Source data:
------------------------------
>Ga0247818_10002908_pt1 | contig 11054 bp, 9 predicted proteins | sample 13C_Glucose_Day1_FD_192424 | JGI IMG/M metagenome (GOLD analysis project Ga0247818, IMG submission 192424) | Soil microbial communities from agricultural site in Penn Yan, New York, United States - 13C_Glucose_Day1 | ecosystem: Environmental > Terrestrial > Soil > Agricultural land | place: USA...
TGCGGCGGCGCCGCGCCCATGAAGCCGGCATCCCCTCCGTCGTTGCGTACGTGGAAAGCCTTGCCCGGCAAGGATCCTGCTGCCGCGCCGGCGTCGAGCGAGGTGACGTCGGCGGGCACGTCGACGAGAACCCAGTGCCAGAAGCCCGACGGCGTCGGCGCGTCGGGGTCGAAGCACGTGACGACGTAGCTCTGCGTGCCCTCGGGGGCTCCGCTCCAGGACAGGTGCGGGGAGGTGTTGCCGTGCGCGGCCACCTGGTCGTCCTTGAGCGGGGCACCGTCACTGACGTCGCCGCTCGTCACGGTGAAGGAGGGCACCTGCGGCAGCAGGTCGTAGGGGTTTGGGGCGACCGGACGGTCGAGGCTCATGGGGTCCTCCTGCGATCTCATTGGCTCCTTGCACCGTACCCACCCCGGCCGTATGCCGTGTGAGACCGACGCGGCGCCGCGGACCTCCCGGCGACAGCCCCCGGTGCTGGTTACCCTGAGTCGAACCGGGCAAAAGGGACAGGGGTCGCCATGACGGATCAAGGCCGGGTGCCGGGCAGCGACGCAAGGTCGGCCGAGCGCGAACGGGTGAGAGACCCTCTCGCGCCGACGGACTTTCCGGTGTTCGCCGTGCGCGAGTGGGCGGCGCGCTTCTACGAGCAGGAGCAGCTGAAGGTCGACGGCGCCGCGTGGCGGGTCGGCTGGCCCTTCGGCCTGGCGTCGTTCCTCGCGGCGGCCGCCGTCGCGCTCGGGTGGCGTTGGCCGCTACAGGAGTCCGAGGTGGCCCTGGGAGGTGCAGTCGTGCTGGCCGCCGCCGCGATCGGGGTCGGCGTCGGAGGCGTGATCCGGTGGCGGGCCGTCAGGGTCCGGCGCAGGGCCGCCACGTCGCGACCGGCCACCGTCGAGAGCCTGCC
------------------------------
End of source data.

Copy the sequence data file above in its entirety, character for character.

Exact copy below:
>Ga0247818_10002908_pt1 | contig 11054 bp, 9 predicted proteins | sample 13C_Glucose_Day1_FD_192424 | JGI IMG/M metagenome (GOLD analysis project Ga0247818, IMG submission 192424) | Soil microbial communities from agricultural site in Penn Yan, New York, United States - 13C_Glucose_Day1 | ecosystem: Environmental > Terrestrial > Soil > Agricultural land | place: USA...
TGCGGCGGCGCCGCGCCCATGAAGCCGGCATCCCCTCCGTCGTTGCGTACGTGGAAAGCCTTGCCCGGCAAGGATCCTGCTGCCGCGCCGGCGTCGAGCGAGGTGACGTCGGCGGGCACGTCGACGAGAACCCAGTGCCAGAAGCCCGACGGCGTCGGCGCGTCGGGGTCGAAGCACGTGACGACGTAGCTCTGCGTGCCCTCGGGGGCTCCGCTCCAGGACAGGTGCGGGGAGGTGTTGCCGTGCGCGGCCACCTGGTCGTCCTTGAGCGGGGCACCGTCACTGACGTCGCCGCTCGTCACGGTGAAGGAGGGCACCTGCGGCAGCAGGTCGTAGGGGTTTGGGGCGACCGGACGGTCGAGGCTCATGGGGTCCTCCTGCGATCTCATTGGCTCCTTGCACCGTACCCACCCCGGCCGTATGCCGTGTGAGACCGACGCGGCGCCGCGGACCTCCCGGCGACAGCCCCCGGTGCTGGTTACCCTGAGTCGAACCGGGCAAAAGGGACAGGGGTCGCCATGACGGATCAAGGCCGGGTGCCGGGCAGCGACGCAAGGTCGGCCGAGCGCGAACGGGTGAGAGACCCTCTCGCGCCGACGGACTTTCCGGTGTTCGCCGTGCGCGAGTGGGCGGCGCGCTTCTACGAGCAGGAGCAGCTGAAGGTCGACGGCGCCGCGTGGCGGGTCGGCTGGCCCTTCGGCCTGGCGTCGTTCCTCGCGGCGGCCGCCGTCGCGCTCGGGTGGCGTTGGCCGCTACAGGAGTCCGAGGTGGCCCTGGGAGGTGCAGTCGTGCTGGCCGCCGCCGCGATCGGGGTCGGCGTCGGAGGCGTGATCCGGTGGCGGGCCGTCAGGGTCCGGCGCAGGGCCGCCACGTCGCGACCGGCCACCGTCGAGAGCCTGCC